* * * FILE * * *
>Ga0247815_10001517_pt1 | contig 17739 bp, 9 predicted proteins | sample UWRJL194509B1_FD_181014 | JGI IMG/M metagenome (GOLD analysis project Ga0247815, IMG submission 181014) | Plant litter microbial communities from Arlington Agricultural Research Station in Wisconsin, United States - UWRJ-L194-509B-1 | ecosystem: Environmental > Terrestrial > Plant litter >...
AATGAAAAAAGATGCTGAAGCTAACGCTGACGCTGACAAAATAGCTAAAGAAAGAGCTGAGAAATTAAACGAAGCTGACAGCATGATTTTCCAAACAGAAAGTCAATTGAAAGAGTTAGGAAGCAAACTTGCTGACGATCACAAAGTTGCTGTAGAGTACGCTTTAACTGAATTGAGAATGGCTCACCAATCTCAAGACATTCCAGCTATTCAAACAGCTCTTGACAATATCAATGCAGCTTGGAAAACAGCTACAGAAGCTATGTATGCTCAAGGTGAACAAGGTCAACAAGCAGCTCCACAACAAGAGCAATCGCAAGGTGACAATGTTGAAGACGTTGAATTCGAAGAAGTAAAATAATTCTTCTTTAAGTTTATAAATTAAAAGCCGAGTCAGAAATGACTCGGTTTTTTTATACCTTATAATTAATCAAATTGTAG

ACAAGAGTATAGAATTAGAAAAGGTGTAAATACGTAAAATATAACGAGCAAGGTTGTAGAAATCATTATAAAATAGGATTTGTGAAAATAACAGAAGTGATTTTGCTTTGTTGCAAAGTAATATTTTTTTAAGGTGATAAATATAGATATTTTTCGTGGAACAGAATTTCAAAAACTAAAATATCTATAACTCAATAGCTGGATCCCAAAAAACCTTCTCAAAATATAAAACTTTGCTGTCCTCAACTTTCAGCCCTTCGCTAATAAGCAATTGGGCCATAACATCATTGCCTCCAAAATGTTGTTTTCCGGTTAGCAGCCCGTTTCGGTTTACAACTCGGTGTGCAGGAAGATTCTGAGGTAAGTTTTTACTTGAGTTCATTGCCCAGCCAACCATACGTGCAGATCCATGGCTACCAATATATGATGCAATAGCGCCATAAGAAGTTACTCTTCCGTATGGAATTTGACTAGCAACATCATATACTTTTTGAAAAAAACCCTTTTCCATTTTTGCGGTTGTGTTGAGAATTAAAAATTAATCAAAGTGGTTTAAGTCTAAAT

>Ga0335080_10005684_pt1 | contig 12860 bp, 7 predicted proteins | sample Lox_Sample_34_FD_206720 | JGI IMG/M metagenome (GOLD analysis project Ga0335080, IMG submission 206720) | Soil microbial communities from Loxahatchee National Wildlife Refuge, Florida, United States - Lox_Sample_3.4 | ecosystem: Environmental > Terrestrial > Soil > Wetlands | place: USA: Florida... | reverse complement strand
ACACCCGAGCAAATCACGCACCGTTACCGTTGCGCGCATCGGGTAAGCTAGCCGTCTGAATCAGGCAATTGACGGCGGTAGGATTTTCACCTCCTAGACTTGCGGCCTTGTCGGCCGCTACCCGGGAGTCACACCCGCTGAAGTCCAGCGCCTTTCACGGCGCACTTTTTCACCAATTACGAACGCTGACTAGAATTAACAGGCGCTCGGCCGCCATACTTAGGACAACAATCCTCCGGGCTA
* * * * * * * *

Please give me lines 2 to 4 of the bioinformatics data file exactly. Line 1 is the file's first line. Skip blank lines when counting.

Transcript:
AATGAAAAAAGATGCTGAAGCTAACGCTGACGCTGACAAAATAGCTAAAGAAAGAGCTGAGAAATTAAACGAAGCTGACAGCATGATTTTCCAAACAGAAAGTCAATTGAAAGAGTTAGGAAGCAAACTTGCTGACGATCACAAAGTTGCTGTAGAGTACGCTTTAACTGAATTGAGAATGGCTCACCAATCTCAAGACATTCCAGCTATTCAAACAGCTCTTGACAATATCAATGCAGCTTGGAAAACAGCTACAGAAGCTATGTATGCTCAAGGTGAACAAGGTCAACAAGCAGCTCCACAACAAGAGCAATCGCAAGGTGACAATGTTGAAGACGTTGAATTCGAAGAAGTAAAATAATTCTTCTTTAAGTTTATAAATTAAAAGCCGAGTCAGAAATGACTCGGTTTTTTTATACCTTATAATTAATCAAATTGTAG

ACAAGAGTATAGAATTAGAAAAGGTGTAAATACGTAAAATATAACGAGCAAGGTTGTAGAAATCATTATAAAATAGGATTTGTGAAAATAACAGAAGTGATTTTGCTTTGTTGCAAAGTAATATTTTTTTAAGGTGATAAATATAGATATTTTTCGTGGAACAGAATTTCAAAAACTAAAATATCTATAACTCAATAGCTGGATCCCAAAAAACCTTCTCAAAATATAAAACTTTGCTGTCCTCAACTTTCAGCCCTTCGCTAATAAGCAATTGGGCCATAACATCATTGCCTCCAAAATGTTGTTTTCCGGTTAGCAGCCCGTTTCGGTTTACAACTCGGTGTGCAGGAAGATTCTGAGGTAAGTTTTTACTTGAGTTCATTGCCCAGCCAACCATACGTGCAGATCCATGGCTACCAATATATGATGCAATAGCGCCATAAGAAGTTACTCTTCCGTATGGAATTTGACTAGCAACATCATATACTTTTTGAAAAAAACCCTTTTCCATTTTTGCGGTTGTGTTGAGAATTAAAAATTAATCAAAGTGGTTTAAGTCTAAAT

>Ga0335080_10005684_pt1 | contig 12860 bp, 7 predicted proteins | sample Lox_Sample_34_FD_206720 | JGI IMG/M metagenome (GOLD analysis project Ga0335080, IMG submission 206720) | Soil microbial communities from Loxahatchee National Wildlife Refuge, Florida, United States - Lox_Sample_3.4 | ecosystem: Environmental > Terrestrial > Soil > Wetlands | place: USA: Florida... | reverse complement strand